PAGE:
The Promise of mHealth

Scott Mace, for HealthLeaders Media , September 13, 2012
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"You really have a multitude of industries intersecting, so [Tecco] was able really to bring all these different groups around the table," Matly says. "You have payers and the venture community and technology companies and providers all coming around looking at these new technologies and health tech companies.

"We sift through this large list of startups and we pick a handful of them where we think there's an opportunity for Mayo to add value, so we basically match these companies with clinical champions within the practice that can work with these technological entrepreneurs to build better products."

Both Partners and Mayo are also wrestling with how mHealth apps will be financially supported in the post-fee-for-service world now unfolding.

A part of the solution may be to leverage mHealth to reduce the number of doctor visits and hospital admissions. Matly points to technology from CellScope, a San Francisco–based startup that provides a small iPhone attachment that turns the phone's camera into an otoscope. Sixty percent of pediatric visits are due to ear pain, but CellScope's technology would allow parents to snap what Matly calls "beautiful" in-home pictures of their kids' eardrums, then send them to doctors for diagnosis.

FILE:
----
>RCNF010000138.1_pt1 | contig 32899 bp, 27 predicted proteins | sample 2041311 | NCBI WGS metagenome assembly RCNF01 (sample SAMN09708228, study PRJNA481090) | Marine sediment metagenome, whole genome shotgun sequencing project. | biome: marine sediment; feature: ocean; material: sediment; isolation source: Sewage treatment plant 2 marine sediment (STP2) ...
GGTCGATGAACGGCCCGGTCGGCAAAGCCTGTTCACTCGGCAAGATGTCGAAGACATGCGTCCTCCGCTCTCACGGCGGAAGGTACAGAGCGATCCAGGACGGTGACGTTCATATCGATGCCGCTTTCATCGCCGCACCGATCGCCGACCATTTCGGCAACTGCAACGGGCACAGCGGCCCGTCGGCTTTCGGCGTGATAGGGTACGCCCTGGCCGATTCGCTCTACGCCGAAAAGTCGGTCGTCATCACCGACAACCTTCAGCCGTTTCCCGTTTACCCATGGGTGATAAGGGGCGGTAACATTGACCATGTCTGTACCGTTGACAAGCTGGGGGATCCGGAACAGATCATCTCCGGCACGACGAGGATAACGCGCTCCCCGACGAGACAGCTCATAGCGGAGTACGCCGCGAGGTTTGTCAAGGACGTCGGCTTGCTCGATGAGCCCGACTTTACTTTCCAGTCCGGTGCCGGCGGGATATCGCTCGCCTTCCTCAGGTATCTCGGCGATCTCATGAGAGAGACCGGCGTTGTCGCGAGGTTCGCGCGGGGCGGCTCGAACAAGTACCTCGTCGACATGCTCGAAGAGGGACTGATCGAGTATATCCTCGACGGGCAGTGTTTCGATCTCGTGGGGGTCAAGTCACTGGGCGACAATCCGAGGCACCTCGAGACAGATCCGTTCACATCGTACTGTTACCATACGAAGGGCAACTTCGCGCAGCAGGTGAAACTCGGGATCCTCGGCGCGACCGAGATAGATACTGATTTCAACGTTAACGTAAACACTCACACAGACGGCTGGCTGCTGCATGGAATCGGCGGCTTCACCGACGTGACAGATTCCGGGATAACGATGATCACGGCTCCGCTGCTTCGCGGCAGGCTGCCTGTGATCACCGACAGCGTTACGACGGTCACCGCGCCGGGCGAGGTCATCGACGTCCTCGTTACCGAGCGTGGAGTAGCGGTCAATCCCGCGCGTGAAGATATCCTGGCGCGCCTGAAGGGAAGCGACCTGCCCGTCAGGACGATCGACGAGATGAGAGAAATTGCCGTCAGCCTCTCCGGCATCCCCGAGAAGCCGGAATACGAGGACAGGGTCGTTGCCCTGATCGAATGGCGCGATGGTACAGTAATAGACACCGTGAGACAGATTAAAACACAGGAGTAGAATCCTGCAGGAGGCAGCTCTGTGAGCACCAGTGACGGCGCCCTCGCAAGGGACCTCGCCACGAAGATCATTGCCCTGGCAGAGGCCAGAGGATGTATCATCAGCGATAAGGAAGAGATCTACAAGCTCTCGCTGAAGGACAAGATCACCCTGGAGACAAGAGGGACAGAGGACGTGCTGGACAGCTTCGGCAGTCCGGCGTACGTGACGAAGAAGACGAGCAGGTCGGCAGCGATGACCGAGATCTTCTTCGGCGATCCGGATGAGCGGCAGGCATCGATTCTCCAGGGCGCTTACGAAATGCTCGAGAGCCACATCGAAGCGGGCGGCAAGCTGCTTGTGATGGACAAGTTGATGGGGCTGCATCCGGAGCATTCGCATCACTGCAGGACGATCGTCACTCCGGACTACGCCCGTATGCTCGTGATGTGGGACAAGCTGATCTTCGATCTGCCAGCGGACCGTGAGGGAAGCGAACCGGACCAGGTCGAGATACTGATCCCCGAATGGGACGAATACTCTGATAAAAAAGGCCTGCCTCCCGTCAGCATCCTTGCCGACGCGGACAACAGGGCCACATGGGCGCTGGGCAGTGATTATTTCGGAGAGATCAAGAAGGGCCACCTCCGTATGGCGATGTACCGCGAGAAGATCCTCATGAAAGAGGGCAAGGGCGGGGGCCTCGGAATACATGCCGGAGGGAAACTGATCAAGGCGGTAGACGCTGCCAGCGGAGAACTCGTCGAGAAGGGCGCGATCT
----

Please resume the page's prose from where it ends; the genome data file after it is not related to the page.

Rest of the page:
"A payer would be very interested, because if I can reimburse you $40 instead of going in for a $200 visit, it's probably better for me and better for the patient," Matly says.

Providers see mHealth as a way to keep out of the hospital patients upon whom they are losing money, such as Medicare patients, says Christopher Wasden, global healthcare innovation leader at PwC, a leading advisor to public and private organizations across the health industries.

According to a study published in March  by the Geisinger Center for Health Research (part of the Danville, Pa.–based, $2.7 billion integrated health system), the Geisinger Monitoring Program interactive voice response protocol reduced 30-day hospital readmission rates by 44%. Wasden says this lightweight approach succeeds where more tech-intensive telemonitoring solutions have proven inconclusive.

Still, there is resistance to mHealth. Wasden mentions a large healthcare system that told him that such change would require  a substantial change management program that includes educating physicians and nurses on how to deliver this type of care, and then changing their work flow so they can do it.

Beyond these leadership challenges, many providers are not prepared to accept the massive amount of new data generated spontaneously by sensors, then uploaded from apps on mobile devices to their data centers, Wasden says. "Doctors are already overwhelmed by the data they have. They don't want more data. And they especially don't want more data generated by a patient where they don't even trust the data that the patients generate. So while there's a lot of promise associated with the data, we don't actually have the tools and the capabilities and the applications necessary to really know what to do with the data to actually have it be of any value or meaningful use within the practice."

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